The main character Klaus is inspired by cubism (mostly Picasso). We squashed his form into something rather flattened and kind of 2.5d. The set was designed to reflect that same flat, skewed aesthetic.
— Aaron Sorenson, Director

The animated short from HouseSpecial Director Aaron Sorenson is a German Expressionist-inspired design mash-up of stop-motion and illustration… with a decidedly adult twist.

I was inspired most directly by the silent German Expressionist films such as The Cabinet of Dr. Caligari and The Golem. But I was also inspired by my love of prison break films such as Escape from Alcatraz, I Was a Prisoner on a Chain Gang, and Papillon.

The main character, Klaus is inspired by Cubism (mostly Picasso). We squashed his form into something rather flattened and kind of 2.5D.

The sets were designed to reflect that same flat, skewed aesthetic. 

Stop motion just seemed right for the story in terms of atmosphere and capturing an intentional theatrical feel. The textures and tangibility of practical sets and characters are really arresting and doing it in black and white makes the viewer focus on those details.

What were the main technical challenges of the project?

Trying to get as many elements in camera as possible. In the opening shot we really wanted to push all the way through the prison bars without having to shoot the foreground as a separate element. We had to figure out a way to subtly crank open the bars as we pushed into the scene. We eventually took a section of the wall out to get the camera through to make the shot work. I love these sorts of problems.  

Animating the tiny version of the puppet on the rooftops was challenging. It was a hard shot to block for choreography and timing. It took many motion control passes to figure out the camera move and our animator, Suzanne Twining, worked out the movement through a series of pop-throughs (animation tests).

The puppet was also so small (about 4-1/2-inches) that he was easy to break during animation. That puppet had to be constructed to retain his small scale without his armature adding too much bulk to the design or profile. It came out great in the end and was definitely worth the extra effort. 

Are there any other details or productions stories you would like to share?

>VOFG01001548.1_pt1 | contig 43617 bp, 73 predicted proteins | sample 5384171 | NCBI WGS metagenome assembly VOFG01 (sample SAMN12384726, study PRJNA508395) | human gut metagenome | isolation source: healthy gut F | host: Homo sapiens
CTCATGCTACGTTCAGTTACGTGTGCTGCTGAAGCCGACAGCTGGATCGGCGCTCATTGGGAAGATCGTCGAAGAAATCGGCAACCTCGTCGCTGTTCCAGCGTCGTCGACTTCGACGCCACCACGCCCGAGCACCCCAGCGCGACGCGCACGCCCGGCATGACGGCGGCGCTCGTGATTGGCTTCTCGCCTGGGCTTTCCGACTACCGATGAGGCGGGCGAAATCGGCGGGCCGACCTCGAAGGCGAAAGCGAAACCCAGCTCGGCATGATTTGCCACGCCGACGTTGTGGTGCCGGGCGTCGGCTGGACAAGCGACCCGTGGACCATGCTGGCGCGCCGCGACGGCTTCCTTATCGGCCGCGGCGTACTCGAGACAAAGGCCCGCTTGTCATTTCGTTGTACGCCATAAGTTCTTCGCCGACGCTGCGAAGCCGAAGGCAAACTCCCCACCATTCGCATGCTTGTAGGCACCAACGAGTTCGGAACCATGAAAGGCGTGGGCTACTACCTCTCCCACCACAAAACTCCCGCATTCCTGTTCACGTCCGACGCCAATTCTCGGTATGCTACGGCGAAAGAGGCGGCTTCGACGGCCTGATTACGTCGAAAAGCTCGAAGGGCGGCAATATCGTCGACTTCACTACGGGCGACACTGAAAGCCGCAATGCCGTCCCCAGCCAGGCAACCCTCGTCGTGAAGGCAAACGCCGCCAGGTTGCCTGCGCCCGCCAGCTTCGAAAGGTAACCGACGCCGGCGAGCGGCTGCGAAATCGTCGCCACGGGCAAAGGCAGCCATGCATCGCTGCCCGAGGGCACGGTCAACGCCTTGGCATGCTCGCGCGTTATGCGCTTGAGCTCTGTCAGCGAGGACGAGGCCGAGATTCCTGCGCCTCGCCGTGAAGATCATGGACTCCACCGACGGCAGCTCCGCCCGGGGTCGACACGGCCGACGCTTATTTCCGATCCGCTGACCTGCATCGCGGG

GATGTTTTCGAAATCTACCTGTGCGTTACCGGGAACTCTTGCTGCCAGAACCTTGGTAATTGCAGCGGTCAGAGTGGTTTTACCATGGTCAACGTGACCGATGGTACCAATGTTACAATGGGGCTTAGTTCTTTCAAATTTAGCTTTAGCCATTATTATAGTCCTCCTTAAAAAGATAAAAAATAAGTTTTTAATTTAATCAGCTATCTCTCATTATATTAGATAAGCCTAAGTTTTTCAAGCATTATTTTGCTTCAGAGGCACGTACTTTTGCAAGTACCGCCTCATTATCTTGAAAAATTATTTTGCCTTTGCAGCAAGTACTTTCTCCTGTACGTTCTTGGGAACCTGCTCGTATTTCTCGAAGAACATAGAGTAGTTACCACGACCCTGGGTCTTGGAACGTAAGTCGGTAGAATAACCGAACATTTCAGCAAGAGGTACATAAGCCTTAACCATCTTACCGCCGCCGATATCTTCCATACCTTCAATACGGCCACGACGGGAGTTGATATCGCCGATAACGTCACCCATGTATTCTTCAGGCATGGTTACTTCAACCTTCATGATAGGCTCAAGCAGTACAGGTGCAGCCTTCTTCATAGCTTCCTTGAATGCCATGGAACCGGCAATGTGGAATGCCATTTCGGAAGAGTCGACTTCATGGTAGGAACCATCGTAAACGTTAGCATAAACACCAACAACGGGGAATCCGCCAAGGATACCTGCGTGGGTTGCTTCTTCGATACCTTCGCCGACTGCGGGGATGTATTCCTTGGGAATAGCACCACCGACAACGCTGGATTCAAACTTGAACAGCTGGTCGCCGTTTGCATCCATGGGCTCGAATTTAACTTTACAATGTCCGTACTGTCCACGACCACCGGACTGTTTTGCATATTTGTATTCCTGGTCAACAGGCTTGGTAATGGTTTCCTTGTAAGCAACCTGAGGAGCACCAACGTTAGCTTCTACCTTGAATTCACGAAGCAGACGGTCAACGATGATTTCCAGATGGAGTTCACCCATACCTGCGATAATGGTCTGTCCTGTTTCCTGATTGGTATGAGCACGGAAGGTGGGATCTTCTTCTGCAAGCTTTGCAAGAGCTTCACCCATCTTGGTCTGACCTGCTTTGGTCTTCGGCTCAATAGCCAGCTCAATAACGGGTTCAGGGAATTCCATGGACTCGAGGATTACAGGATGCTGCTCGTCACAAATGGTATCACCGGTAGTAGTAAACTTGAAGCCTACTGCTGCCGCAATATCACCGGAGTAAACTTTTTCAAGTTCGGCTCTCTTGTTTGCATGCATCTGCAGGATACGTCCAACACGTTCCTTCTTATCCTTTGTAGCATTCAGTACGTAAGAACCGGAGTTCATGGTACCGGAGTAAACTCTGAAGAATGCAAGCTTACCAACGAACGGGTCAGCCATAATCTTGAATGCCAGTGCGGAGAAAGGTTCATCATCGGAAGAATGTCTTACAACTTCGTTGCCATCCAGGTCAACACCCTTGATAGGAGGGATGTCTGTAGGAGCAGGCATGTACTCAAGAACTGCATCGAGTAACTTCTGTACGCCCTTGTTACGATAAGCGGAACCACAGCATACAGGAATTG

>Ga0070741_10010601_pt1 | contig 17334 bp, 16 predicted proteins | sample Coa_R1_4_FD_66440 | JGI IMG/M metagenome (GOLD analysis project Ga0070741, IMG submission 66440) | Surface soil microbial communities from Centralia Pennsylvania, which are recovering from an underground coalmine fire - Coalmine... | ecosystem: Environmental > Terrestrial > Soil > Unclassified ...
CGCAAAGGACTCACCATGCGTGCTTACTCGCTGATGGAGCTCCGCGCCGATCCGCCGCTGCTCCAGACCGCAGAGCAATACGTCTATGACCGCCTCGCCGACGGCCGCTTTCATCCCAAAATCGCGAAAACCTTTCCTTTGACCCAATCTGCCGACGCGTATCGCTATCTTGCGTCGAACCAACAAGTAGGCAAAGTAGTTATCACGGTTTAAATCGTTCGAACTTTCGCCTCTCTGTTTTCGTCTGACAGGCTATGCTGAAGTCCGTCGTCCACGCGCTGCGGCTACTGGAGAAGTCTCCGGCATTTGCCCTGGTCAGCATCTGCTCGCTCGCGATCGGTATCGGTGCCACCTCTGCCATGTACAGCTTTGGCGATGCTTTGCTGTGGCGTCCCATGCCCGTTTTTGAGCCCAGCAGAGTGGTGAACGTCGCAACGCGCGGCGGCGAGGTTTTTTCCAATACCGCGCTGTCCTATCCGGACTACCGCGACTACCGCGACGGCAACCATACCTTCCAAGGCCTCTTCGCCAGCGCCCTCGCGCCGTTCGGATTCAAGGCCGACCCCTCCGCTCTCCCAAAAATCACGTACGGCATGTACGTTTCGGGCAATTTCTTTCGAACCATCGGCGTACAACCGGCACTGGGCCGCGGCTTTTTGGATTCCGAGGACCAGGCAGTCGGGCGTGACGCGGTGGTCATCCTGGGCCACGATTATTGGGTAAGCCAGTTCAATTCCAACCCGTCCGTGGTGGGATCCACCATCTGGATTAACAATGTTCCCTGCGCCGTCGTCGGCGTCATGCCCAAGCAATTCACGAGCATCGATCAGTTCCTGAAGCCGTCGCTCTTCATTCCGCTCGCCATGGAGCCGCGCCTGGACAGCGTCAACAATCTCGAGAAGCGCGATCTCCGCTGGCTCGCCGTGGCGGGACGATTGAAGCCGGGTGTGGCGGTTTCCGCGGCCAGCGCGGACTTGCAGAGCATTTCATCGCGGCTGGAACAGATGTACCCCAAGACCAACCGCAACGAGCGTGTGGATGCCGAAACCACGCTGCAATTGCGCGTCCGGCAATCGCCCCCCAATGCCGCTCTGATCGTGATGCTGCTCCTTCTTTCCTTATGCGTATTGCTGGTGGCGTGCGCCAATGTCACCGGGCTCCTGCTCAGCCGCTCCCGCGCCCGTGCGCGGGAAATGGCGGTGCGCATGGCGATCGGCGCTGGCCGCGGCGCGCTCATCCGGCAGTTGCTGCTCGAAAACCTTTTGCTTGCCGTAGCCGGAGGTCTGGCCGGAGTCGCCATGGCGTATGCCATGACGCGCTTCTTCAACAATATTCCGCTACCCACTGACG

There are an amazing amount of details throughout the short that the crew added on the sets, props and puppets. For instance…

In the opening shot there is the most wonderfully disgusting toilet way down in the bowels of that awful prison cell. Originally we had spikes coming out of the bowl, but it was a little hard to read at such a small scale. There’s also this weird cage torture thing I love that is a prop in the end shot.

There are treasures like that all over, especially at the end of the short. I love how great model builders will bring such enthusiasm and creative little details to everything they touch. 

CREW CREDITS

Conceived & Directed by Aaron Sorenson
From HouseSpecial - a Short Stuff™ production

Creative Director: Kirk Kelley
Executive Producer: Lourri Hammack
Production Designer: Alan Cook
DP: John Nolan
Editor: Steve Miller, Cam Williams
Line Producer: Nicole Fitzhugh
Production Assistant: Alex Webster
    
DESIGN    
Character Designer: Aaron Sorenson, Alan Cook
Background/Environment Design: Craig Bowers, Don Flores, Sharon Huang, Kristy Kay, Phillip Spehar, Tod Polson

FABRICATION    
Character Fabrication: Katie Mello, Margaret Meyer, Chris Ohlgren
Set/Prop Fabrication Lead: Greg Fosmire
Set/Prop Fabrication: Gary Logue, Katie Mello, Margaret Meyer, Josh Pearce, Emma Van Halsema

STAGE    
Animator: Suzanne Twining
Swing/Electric/Grip: Jake Hauswirth
Wrangler: Rob Melchior
Art Dept/Stage Manager: Erica Johnson
    
CG & POST PRODUCTION    
FX: Patrick Van Pelt
Opening Titles: José Díaz, Stephen Bodin
Matte Painting: Stephen Bodin
Flame Artist: Rex Carter
Editorial Assistant: Dino Coons

MUSIC & SOUND
Original Music Produced By: Mophonics
Original Music By: Roberto Murguia and Róisín Malone
Creative Producer: Kristoffer Roggemann
Creative Director: Stephan Altman
Sound Design & Mix By: Lance Limbocker, Limbocker Studios

A special thanks to the Oregon Film Board